Shonky Door-To-Door Solar Salespeople Preying On Vulnerable Australians

Unsolicited door-to-door solar power system sales

Image: Consumer Action Law Centre

One of the three “consumer harm hotzones” identified in the Consumer Action Law Centre’s latest report is unfortunately the retail solar power industry.

There are many ethical companies in Australia’s solar industry that tirelessly strive to do the right thing by customers – pre- and post-sale. As in any industry, there are also the incompetent players, cowboys and, well, utter bastards. The comparatively few shonks spoil it for the many good companies and it’s critically important to the industry that the rogues are weeded out.

The Consumer Action Law Centre’s report, “Knock It Off : door-to-door sales and consumer harm in Victoria”, was developed in partnership WEstjustice and Loddon Campaspe Community Legal Centre to contribute to the policy debate around unsolicited consumer agreements.

Of nineteen case studies in the report, more than half relate to the unsolicited sale of solar panels.

One of the incidents detailed involved a single 72-year-old aged pensioner who was left “shivering and shaking” in his own home by a solar salesperson that wouldn’t take no for an answer. The gentleman felt so pressured, he signed up for a financed system just to get rid of the salesperson.

” Misleading and inappropriate sales of solar panels, including but not limited to vulnerable low-income consumers, has become systemic and requires an urgent, concerted and comprehensive policy response,” states the report.

Solar power systems can be particularly attractive to low-income households as solar has the potential of lowering energy costs – if done right, and is priced reasonably.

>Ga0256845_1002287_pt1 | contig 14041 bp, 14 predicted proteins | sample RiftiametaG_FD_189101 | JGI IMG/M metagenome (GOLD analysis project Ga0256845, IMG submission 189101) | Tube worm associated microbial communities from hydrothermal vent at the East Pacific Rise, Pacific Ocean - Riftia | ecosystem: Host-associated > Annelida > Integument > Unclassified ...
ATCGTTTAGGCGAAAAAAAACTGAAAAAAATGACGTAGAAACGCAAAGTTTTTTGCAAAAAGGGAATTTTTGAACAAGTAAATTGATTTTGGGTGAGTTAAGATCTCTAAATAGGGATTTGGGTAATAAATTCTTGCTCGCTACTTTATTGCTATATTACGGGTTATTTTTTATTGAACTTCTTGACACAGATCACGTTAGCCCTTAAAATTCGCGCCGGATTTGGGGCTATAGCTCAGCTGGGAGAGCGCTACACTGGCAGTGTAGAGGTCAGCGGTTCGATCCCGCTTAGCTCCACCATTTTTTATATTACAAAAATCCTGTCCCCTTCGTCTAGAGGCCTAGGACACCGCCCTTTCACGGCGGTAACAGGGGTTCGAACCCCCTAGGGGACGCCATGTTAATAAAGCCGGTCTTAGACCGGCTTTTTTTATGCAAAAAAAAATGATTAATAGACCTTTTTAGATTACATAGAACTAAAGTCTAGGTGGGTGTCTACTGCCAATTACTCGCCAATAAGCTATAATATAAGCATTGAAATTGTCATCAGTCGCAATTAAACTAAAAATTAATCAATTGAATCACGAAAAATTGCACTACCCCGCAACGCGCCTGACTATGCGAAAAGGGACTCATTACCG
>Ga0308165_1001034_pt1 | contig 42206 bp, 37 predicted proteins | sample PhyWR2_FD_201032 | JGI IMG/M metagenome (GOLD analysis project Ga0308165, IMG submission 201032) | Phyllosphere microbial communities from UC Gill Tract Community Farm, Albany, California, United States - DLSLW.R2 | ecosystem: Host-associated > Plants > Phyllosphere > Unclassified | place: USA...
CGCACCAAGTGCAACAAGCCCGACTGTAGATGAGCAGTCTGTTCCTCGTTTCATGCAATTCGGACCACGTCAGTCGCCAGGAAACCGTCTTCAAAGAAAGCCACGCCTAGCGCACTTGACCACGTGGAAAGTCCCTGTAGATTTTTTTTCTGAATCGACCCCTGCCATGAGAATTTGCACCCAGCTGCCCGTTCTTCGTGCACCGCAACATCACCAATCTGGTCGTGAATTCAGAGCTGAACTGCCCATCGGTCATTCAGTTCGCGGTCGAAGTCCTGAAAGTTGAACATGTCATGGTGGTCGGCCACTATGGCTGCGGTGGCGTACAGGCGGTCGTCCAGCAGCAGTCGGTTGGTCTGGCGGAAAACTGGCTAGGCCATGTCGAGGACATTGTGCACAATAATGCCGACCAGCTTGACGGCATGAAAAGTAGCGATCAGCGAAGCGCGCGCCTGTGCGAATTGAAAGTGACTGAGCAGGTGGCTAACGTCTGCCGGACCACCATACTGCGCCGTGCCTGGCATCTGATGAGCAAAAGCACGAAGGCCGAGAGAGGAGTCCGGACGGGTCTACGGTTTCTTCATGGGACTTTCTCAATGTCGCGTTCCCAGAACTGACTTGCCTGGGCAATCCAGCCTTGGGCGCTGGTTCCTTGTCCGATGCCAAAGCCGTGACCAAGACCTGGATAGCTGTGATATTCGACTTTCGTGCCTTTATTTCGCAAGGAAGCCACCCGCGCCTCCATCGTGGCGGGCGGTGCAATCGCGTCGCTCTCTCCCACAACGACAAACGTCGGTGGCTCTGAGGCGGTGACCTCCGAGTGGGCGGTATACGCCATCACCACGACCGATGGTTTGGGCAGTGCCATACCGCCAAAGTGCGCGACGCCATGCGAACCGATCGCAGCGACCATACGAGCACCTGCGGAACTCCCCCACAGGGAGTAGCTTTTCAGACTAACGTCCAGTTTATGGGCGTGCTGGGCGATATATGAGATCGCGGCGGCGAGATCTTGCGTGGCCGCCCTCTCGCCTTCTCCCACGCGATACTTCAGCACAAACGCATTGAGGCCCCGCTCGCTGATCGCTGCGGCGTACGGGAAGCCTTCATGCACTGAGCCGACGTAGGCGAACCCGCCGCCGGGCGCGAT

One of the issues of great concern mentioned is the frequent provision of so called ‘interest free’ finance to clinch a sale.

“The frequent (in our experience, almost universal) use of ‘interest free’ finance to fund the panels only adds to the obfuscation, and leaves people vulnerable to unjustified mark-ups,” says the report.

The report also notes the energy sector had such a poor history relating to unsolicited sales that major energy retailers voluntarily chose to discontinue the practice in 2013 following significant public backlash.

One of the recommendations in the report is a trial of an ‘opt-in model’, restricting sales to where a potential purchaser intentionally chooses the product or service.

“An industry specific trial of the opt-in model may be useful to test the impact of such a model on both reducing consumer harm, and also the impact it has on legitimate trade. The solar panel industry seems the logical industry in which to conduct such a trial.”

While laws to help better protect vulnerable Australians from predatory door-to-door solar sales behaviour will be helpful, the best defense is knowledge.

SQ blogger Ronald recently published a detailed article on the topic : Door-To-Door Solar Sales: Know Your Rights.

About Michael Bloch

Michael caught the solar power bug after purchasing components to cobble together a small off-grid PV system in 2008. He's been reporting on Australian and international solar energy news ever since.

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